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Decline in donations due to 'fewer disasters'

By Liu Sha (Global Times)

08:07, July 16, 2012

Charity donations collected in major Chinese cities last year declined compared with the year before, latest official data showed, with authorities attributing the drop to the fewer natural disasters over the year.

Charity revenue received in 264 cities dropped to around 21.2 billion yuan ($3.32 billion) from 24.2 billion yuan one year earlier, according to figures released Saturday by the China Charity and Donation Information Center (CCDIC) under the Ministry of Civil Affairs.

The city charity income includes donations received by local government agencies and social organizations, fees paid by financial departments to purchase related services and local welfare lottery funds, according to the charity center.

Officials at the center explained that the reason was similar to the decrease of the donations received nationwide, which was fewer disasters.

"Unlike 2008 and 2010 when the country was hit by major natural disasters such as the Wenchuan and Yushu earthquakes and people donated enthusiastically, fewer donations for disasters were collected in 2011, affecting the total amount," Peng Jianmei, director of the center, told the Global Times Sunday.

The explanation failed to quell the public, who believed that a series of scandals in China's philanthropy field last year should be blamed for the loss.

"Why not blame Guo Meimei? Is it so hard to face the reality and attribute everything to natural disasters?" Zheng Zongsheng, a Web user in Chengdu, Sichuan Province wrote in his Sina Weibo.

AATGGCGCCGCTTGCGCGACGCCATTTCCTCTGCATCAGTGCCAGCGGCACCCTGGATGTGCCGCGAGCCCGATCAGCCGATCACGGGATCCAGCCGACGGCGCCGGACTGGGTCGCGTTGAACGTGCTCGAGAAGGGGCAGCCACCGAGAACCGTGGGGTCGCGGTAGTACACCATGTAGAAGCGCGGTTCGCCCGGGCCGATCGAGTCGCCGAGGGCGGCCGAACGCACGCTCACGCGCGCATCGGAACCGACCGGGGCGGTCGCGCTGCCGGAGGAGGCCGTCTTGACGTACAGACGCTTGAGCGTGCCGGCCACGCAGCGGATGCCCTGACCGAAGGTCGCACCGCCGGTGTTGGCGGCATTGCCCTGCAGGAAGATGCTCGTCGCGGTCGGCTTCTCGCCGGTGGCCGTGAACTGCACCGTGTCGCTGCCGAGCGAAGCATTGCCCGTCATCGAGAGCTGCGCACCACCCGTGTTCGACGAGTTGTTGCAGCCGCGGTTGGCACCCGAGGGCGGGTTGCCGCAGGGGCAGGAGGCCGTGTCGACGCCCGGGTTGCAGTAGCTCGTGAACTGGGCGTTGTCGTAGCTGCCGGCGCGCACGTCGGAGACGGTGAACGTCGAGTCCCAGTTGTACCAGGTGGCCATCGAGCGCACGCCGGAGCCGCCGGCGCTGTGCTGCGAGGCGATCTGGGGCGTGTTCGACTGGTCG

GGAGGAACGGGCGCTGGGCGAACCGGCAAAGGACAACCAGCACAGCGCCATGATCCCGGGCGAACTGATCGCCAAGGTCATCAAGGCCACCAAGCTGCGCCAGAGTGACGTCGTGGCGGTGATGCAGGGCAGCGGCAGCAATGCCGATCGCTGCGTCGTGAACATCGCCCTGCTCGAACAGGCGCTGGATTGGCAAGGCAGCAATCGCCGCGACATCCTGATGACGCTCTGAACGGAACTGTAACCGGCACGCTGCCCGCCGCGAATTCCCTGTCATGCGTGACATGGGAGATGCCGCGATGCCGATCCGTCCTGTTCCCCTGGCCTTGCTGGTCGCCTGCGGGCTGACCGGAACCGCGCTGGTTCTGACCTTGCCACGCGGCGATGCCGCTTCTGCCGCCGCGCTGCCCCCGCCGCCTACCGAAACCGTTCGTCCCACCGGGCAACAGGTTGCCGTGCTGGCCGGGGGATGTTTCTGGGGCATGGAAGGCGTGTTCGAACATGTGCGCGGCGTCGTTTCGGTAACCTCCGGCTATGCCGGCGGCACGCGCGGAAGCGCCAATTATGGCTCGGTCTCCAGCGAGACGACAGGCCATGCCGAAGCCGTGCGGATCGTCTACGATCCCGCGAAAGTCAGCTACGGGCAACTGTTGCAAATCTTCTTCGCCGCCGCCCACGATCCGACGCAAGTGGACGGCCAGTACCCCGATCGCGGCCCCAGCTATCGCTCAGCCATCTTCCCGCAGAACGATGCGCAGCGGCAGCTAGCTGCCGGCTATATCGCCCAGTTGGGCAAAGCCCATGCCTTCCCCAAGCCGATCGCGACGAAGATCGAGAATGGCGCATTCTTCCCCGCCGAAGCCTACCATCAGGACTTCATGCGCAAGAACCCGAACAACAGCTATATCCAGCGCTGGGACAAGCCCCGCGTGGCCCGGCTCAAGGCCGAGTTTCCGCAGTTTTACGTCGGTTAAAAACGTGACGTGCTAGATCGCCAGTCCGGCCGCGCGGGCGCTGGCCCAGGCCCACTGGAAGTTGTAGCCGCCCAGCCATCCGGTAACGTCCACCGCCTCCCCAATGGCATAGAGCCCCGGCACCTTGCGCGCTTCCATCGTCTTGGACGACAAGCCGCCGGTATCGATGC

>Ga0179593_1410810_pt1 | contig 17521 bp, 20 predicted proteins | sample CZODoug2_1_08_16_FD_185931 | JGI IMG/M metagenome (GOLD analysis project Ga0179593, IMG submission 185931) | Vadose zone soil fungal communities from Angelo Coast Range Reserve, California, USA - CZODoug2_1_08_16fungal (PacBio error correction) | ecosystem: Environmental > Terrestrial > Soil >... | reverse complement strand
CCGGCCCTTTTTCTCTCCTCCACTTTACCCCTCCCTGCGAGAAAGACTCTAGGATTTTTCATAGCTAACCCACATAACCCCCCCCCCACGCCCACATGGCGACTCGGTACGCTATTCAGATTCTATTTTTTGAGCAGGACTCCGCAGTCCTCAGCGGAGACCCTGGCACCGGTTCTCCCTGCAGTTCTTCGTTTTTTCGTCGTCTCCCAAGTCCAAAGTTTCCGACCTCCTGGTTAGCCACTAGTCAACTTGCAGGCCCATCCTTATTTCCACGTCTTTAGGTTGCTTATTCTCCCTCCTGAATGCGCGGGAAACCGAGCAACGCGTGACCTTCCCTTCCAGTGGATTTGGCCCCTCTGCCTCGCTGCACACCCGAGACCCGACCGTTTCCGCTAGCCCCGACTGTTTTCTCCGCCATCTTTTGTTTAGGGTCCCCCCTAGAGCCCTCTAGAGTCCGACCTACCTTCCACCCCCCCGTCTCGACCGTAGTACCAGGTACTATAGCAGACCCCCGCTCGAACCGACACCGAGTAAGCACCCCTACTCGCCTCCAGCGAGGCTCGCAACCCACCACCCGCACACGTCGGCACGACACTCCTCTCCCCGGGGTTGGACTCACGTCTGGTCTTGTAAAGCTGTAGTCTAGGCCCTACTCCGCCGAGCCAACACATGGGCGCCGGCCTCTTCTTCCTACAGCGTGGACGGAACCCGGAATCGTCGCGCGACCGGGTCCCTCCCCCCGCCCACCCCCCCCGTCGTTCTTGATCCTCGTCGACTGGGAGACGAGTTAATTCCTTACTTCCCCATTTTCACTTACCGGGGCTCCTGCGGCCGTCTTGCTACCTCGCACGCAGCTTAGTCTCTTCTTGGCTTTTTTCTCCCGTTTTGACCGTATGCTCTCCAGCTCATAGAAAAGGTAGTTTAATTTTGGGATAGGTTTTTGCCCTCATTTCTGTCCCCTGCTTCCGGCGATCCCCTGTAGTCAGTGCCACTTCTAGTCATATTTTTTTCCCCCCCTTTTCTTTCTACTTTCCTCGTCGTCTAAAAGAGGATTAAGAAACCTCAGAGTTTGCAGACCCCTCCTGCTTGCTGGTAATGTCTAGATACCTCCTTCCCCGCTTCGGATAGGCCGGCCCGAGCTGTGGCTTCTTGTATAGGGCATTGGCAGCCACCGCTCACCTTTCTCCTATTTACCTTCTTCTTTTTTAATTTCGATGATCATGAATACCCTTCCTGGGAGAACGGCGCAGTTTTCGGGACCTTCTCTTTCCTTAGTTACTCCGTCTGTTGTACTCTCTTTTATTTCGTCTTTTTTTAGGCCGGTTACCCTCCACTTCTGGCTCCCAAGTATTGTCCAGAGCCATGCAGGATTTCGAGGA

Guo Meimei, a young woman who claimed to be a manager of an organization related to the Red Cross Society of China (RCSC), prompted speculation that she had embezzled money to fund her extravagances after flaunting her lavish lifestyle online last year.

Peng said that only the RCSC was affected to some extent and other organizations were not hurt by the scandal.

Deng Guosheng, director of the Non-governmental Organization Research Center at Tsinghua University, told the Global Times that he found during his research that donations by individuals dropped sharply last year.

"Many charity funds only have 10 to 20 percent private donations and that's related to the trust crisis the charity organizations are suffering as a result of the scandals," Deng said.

Wang Zhenyao, director of the China Philanthropy Research Institute at Beijing Normal University, said that it is hard to draw a conclusion for the reason for the drop, as the figures did not detail the composition of the donations or their sources.

The latest charity information just followed a similar report released on June 28, which said China received a total of 84.5 billion yuan of donations in 2011, dropping by about 18 percent compared with 2010.

Donations to the RCSC dropped more than 57 percent to 2.86 billion yuan, according to the report.

Liu Youping, a deputy director of the CCDIC, acknowledged the scandals did have a negative impact on people's enthusiasm for donating, adding that the slow growth of people's income due to the sluggish economic situation both nationally and internationally was one of the factors, reported, a business news portal.

Despite the income drop, the utilization ratio of the funds increased by 16 percentage points, the center said.

Vice Premier Hui Liangyu urged charitable organizations to improve their social credibility and professionalism on Thursday, saying the government should strengthen supervision to boost their transparency and development, according to the Xinhua News Agency.


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